Close Up: Franki Raffles
6.30pm Thursday 27th May
Livestreamed through Facebook*
For our eleventh Close Up artist talk we will be exploring the enduring influence of feminist photographer Franki Raffles.
Rachel Nordstrom (Photographic Collections Manager at the University of St Andrews Library & Museums) will chair this special event. She will be joined by Alistair Scott (Edinburgh Napier University); who set up The Raffles Archive Project which has gathered together Raffles’ complete photographic practice, and Catherine Spencer (Lecturer in Modern and Contemporary Art, University of St Andrews), who has taken an active research and academic role from within the Franki Raffles Collection since it was opened for access.
We will also be joined by Jenny Brownrigg (Exhibitions Director, The Glasgow School of Art) who curated the first major exhibition of Franki Raffles work in 25 years and contemporary photographer Alicia Bruce, whose Violence Unseen project continues the legacy of the work by Raffles stemming from her pioneering work with the Zero Tolerance campaign against domestic violence.
Franki Raffles was born in Salford in 1955. In 1973 Franki took up a place at St Andrews University to study Philosophy, where she was active in the Women’s Liberation Movement. She graduated with an MA (Hons) Moral Philosophy and in the following year she moved to the Isle of Lewis to renovate a derelict farmhouse in the village of Callanish. It was whilst living on Lewis she began her photographic practice.
In 1983 Franki moved to Edinburgh and from this time onwards she found work as a self-employed photographer. She worked with community groups, charities and arts organisations, and taught evening classes. In September 1983 she spent several weeks in Zimbabwe where, for the first time, she introduced an international perspective to her creative practice and photographed a local women’s health project.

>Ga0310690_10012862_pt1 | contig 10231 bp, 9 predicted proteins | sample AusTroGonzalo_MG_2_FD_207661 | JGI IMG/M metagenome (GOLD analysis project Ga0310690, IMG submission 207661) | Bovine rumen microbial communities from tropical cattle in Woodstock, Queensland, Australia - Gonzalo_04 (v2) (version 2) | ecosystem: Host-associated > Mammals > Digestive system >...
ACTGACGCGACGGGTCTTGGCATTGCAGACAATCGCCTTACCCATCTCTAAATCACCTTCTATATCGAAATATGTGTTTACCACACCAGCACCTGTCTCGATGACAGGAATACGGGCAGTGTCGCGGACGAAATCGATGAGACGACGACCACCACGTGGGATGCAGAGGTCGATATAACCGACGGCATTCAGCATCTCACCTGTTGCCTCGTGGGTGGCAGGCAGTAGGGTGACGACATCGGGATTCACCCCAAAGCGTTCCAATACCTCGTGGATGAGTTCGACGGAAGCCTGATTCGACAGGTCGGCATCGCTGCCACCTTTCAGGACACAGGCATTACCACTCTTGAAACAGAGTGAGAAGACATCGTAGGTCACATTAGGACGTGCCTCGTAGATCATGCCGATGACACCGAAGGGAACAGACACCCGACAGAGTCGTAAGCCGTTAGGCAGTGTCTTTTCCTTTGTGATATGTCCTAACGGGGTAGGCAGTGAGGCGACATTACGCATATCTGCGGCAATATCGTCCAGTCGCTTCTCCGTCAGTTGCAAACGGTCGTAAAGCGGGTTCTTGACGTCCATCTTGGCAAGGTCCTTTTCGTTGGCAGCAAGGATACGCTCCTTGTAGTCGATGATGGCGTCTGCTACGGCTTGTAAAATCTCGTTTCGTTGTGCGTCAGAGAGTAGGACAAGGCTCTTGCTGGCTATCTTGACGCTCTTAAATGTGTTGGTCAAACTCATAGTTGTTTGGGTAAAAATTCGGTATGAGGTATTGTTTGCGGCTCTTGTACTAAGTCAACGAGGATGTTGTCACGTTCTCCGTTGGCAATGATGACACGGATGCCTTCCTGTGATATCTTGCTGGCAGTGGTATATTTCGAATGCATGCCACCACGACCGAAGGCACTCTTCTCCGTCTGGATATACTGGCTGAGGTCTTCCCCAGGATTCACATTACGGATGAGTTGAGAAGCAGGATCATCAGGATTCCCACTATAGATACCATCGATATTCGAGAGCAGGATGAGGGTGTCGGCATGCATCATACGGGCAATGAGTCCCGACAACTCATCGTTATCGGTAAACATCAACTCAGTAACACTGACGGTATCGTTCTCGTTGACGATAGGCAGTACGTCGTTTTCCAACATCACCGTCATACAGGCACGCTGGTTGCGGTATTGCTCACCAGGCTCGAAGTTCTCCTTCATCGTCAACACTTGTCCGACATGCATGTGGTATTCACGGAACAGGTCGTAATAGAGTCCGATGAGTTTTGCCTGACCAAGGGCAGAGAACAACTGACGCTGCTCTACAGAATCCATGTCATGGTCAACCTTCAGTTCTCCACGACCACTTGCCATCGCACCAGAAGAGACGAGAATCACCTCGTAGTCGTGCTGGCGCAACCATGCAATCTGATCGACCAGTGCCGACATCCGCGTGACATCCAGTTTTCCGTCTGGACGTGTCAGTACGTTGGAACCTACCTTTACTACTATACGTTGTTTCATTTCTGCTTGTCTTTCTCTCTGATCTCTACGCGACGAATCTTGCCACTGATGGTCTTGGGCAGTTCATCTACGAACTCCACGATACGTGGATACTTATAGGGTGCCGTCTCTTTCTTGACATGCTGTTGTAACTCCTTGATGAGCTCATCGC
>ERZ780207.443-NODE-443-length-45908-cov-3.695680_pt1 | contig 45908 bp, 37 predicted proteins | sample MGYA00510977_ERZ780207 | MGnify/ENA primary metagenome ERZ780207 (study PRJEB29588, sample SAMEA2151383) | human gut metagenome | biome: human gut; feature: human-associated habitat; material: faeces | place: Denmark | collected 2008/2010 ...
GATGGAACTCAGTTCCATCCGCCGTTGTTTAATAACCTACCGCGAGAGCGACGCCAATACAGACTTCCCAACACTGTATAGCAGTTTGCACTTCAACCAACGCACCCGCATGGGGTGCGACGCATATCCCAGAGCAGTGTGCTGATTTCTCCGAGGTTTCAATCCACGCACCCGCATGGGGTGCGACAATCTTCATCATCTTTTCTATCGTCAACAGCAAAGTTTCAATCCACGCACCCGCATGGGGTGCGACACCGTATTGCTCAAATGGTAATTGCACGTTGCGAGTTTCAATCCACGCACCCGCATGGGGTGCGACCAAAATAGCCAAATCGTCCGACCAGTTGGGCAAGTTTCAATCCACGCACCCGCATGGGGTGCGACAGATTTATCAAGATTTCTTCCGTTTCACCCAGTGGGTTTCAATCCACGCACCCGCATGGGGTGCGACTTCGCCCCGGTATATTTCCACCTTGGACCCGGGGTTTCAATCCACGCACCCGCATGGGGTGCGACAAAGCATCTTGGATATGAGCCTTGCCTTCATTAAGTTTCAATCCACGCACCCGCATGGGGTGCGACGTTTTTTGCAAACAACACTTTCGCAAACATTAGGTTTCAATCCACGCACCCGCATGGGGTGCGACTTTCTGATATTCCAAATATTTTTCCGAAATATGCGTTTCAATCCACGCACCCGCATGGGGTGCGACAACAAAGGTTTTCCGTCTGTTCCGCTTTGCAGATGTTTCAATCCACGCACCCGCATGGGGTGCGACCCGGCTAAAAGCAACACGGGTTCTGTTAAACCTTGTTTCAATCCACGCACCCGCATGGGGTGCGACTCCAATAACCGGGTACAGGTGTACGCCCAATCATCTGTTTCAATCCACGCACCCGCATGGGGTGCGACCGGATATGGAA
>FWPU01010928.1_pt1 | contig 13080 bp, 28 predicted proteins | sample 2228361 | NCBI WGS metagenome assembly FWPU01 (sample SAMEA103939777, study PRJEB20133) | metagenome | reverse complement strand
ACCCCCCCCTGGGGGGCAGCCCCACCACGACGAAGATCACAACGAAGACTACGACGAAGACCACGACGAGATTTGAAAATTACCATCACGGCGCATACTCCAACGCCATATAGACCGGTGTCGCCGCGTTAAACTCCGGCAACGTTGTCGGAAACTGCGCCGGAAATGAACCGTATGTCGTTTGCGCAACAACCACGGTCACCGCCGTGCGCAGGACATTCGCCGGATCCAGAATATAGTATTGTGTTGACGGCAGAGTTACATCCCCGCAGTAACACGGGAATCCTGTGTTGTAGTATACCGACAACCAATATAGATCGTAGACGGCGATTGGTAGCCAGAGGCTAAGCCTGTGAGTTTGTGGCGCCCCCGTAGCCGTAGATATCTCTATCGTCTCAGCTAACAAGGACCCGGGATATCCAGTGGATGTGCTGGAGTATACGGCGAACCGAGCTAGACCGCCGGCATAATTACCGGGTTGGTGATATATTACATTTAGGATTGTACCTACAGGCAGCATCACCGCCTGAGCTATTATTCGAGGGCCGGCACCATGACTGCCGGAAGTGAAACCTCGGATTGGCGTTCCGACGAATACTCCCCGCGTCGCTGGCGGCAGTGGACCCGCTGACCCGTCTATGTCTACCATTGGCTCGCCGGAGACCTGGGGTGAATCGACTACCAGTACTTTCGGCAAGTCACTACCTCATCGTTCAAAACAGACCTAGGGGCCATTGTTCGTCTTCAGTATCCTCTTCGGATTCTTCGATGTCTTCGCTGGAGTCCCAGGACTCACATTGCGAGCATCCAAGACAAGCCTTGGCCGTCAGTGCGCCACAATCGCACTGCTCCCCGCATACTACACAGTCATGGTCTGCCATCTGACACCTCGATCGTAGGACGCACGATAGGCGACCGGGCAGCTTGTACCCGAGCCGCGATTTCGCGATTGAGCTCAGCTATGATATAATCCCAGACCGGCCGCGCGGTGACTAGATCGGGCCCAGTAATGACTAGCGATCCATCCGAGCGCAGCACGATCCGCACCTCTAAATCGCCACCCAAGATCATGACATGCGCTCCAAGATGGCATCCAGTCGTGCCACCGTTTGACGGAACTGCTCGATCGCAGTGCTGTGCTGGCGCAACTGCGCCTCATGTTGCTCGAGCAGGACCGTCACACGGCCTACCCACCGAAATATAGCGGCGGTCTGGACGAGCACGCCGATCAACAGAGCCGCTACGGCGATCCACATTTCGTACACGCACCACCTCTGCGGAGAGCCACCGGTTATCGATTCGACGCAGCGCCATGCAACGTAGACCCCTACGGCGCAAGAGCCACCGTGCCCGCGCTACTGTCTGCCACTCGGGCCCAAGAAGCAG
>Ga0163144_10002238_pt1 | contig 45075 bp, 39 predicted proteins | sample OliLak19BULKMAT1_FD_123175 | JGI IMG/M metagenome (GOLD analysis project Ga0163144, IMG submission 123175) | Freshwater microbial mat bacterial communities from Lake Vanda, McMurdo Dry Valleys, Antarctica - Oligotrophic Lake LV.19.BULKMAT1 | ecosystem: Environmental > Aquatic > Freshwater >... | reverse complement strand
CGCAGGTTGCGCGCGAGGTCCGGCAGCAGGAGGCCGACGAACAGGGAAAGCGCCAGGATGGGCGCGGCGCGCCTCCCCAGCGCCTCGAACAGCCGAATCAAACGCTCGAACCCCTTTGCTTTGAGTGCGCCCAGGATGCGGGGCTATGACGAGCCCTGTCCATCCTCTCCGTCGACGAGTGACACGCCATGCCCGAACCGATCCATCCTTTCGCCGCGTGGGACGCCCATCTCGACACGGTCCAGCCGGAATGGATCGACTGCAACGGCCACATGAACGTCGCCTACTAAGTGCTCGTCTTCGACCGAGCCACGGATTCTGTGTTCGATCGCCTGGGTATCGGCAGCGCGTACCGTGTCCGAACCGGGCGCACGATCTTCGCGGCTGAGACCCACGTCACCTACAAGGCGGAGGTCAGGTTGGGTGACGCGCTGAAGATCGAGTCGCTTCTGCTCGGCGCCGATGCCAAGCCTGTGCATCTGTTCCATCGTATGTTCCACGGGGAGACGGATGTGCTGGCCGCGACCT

From 1991 Franki worked, with Evelyn Gillan and a small team of other women, to establish the charity Zero Tolerance, to raise awareness of male violence against women. She was responsible for creating the images used in the early campaigns, which were launched to great acclaim in Edinburgh and were then taken up by local authorities across the UK and abroad.
Her death on 6th December 1994 was completely unanticipated and came as a result of complications after giving birth to twin daughters. She is survived by her partner, Sandy, and children Anna, Nikki, Joe, Kate and Sarah.
This event is presented in association with University of St Andrews Library & Museums.
All Images: © Franki Raffles Archive
*Live streams are available to viewers with or without a Facebook account. Viewers without a Facebook account can access the stream directly at https://www.facebook.com/streetlevelphotoworks/live_videos/